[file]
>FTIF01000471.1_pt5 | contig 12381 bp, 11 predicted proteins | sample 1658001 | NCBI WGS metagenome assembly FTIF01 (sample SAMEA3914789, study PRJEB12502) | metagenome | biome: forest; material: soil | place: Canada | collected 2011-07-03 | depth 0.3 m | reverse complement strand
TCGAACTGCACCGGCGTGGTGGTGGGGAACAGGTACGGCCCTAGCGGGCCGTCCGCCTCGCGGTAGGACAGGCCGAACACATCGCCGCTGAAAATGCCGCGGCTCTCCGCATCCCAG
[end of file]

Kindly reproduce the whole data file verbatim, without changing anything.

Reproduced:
>FTIF01000471.1_pt5 | contig 12381 bp, 11 predicted proteins | sample 1658001 | NCBI WGS metagenome assembly FTIF01 (sample SAMEA3914789, study PRJEB12502) | metagenome | biome: forest; material: soil | place: Canada | collected 2011-07-03 | depth 0.3 m | reverse complement strand
TCGAACTGCACCGGCGTGGTGGTGGGGAACAGGTACGGCCCTAGCGGGCCGTCCGCCTCGCGGTAGGACAGGCCGAACACATCGCCGCTGAAAATGCCGCGGCTCTCCGCATCCCAG